Rimadyl is a chewable tablet that works as an anti-inflammatory drug for canine arthritis, mainly used with osteoarthritis (the kind of arthritis that involves problems with the cartilage of your dog's bones and joints - cartilage is a cushion for the joints, and as dogs get older it can weaken and make it more painful to move).
How does Rimadyl work?
It prevents inflammation in the joints. Inflammation is the cause of much of the pain that canine arthritis creates - it also can cause further destruction to the cartilage, which means even less cushion to the joints.
Are there side effects?
Yes, and some of these have actually proven quite serious. Side effects include problems with the digestive system (diarrhea, vomiting, lack of a desire to eat, either a refusal to drink or drinking way too much), problems with urinating and defecating (blood in the urine or stool, having accidents frequently), drastic mood problems such as lethargy or aggressiveness, and dizziness/loss of balance.
If you notice symptoms like this when your dog is on Rimadyl you must immediately stop using it and take the dog to the vet. Some dogs have died from these problems if they keep taking the drug.
Make sure that your vet knows about these side effects and problems. There have been a lot of angry pet owners who have problems with Rimadyl. A lot of them boil down to Pfizer, the company who makes it, failing to warn vets and pet owners about the potential problems. However, it has also dramatically improved the lifestyle of many dogs who were in severe pain from arthritis and joint issues. Only a small number of dogs are affected (Pfizer says .2%, or two dogs out of every thousand). Because millions of dogs have taken it, though, the numbers add up. If your vet doesn't know about the side effects, then chances are they aren't going to be able to help you watch for them. Monitoring is the key, because if you stop giving them the drug early the bad reactions usually stop as well.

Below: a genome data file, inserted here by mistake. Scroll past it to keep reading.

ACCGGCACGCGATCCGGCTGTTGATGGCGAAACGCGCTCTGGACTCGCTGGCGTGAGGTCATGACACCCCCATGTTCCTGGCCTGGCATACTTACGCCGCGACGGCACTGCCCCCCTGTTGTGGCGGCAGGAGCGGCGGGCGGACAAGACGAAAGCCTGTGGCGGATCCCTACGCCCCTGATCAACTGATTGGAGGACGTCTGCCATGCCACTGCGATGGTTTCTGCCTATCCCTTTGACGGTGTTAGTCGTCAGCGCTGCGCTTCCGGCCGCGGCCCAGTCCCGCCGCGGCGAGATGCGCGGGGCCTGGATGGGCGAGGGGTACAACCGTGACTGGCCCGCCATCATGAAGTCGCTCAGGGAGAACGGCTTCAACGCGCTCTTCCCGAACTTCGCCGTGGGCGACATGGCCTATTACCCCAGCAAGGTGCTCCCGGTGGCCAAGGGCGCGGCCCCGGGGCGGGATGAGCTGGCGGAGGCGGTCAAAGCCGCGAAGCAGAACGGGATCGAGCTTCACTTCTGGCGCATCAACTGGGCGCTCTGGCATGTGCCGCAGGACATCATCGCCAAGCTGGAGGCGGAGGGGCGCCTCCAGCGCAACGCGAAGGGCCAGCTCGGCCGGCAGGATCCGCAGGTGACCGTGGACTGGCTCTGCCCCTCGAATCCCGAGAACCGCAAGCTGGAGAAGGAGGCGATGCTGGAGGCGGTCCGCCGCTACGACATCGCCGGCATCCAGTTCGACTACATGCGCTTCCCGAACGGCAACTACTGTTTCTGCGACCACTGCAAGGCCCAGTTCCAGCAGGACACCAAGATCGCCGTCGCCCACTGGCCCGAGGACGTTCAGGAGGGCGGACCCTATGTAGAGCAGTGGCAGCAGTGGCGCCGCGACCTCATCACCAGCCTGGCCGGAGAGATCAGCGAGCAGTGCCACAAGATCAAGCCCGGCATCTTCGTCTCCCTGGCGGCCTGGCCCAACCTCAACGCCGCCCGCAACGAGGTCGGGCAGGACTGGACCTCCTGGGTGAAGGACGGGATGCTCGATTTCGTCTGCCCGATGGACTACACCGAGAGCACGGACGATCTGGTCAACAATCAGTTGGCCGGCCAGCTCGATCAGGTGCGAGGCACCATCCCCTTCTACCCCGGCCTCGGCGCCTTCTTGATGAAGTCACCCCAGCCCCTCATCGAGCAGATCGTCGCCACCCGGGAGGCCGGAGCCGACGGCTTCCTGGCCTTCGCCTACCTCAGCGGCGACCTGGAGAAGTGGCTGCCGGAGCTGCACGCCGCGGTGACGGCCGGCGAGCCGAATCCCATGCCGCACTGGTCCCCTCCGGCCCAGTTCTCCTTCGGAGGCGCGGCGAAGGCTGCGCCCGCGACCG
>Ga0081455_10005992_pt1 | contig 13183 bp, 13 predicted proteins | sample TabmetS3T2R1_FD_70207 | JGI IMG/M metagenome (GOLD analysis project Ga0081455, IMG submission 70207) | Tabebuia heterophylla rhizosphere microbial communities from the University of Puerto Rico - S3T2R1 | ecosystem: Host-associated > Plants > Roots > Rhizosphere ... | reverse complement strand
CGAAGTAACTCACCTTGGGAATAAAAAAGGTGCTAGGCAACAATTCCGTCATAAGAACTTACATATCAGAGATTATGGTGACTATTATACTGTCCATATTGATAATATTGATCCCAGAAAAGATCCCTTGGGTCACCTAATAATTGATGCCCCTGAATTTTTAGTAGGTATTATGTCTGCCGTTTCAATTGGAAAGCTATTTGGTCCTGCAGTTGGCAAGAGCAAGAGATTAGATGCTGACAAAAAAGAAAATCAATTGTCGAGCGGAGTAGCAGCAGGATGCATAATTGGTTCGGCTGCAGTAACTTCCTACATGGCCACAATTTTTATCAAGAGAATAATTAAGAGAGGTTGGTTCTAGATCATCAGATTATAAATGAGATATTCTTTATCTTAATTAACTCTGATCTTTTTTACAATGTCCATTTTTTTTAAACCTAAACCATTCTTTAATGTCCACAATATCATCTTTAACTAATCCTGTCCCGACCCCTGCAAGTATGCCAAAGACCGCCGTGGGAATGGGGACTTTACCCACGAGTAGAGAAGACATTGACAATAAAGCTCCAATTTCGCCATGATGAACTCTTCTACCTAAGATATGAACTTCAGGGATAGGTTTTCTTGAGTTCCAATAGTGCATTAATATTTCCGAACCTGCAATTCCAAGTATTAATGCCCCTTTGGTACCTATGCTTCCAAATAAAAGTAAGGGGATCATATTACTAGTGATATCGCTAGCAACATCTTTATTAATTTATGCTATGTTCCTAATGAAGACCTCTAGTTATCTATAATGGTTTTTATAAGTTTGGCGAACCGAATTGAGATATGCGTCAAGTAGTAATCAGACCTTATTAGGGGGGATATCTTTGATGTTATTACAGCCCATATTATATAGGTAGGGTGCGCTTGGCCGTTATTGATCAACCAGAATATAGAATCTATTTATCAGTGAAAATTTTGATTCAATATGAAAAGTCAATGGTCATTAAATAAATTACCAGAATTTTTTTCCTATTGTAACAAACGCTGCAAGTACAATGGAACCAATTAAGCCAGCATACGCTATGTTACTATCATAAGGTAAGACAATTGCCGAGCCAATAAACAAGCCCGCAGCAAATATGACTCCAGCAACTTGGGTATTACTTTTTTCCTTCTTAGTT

Also make sure that your vet pre-screens the dog. Pfizer recommends this happen with all dogs - it's basically a toxicity test that can help find out beforehand if your dog is likely to have side effects.
Is it true that Labradors are more susceptible to the side effects?
YES. A disproportionately large percentage of the dogs who have had problems have been labs. Labs tend to have more arthritis problems than other breeds - but they also react more negatively to Rimadyl, so you need to be extra-careful.
Do all these side effects mean I shouldn't use it? They sound scary!
No - but they do mean you need to be careful about it. The things to keep in mind are:
1) Only a very small number of dogs have problems.
2) For most dogs, it provides a dramatic improvement in their arthritic conditions.
3) Arthritis is a very bad and painful condition, and many dogs are in so much pain that they might otherwise have to be put to sleep.
The main point of talking about the side effects is that you have to watch your dog when you're using this or any other drug. Many drugs have side effects - you hear about it all the time. But they also make the lives of millions of dogs better off. There is a reason it hasn't been banned. It is just very important to make sure your dog isn't one of that small number that could die from it.
You should also know that there are nutritional supplements such as Cosequin that do not carry these risks. If your dog's arthritis isn't that severe, you might try that first - if it doesn't work, you can always try Rimadyl instead.
Can it be used on cats?
Vets are a little more divided on this. Some vets think it is OK and have had good results with it, others do not like using it on cats (they can have side effects, just like with dogs). You will have to talk to your vet about this - a vet's personal experience with different doses is important here and whether it is a good idea may depend on how bad your cat's arthritis is.
Where can I find more information?
There are a number of sites discussing these issues, but the best resource I have found for information on these issues is here. The site is called the Senior Dogs Project, and it has a lot of useful information, especially if your dog has already suffered from the side effects.
Where can I buy Rimadyl?
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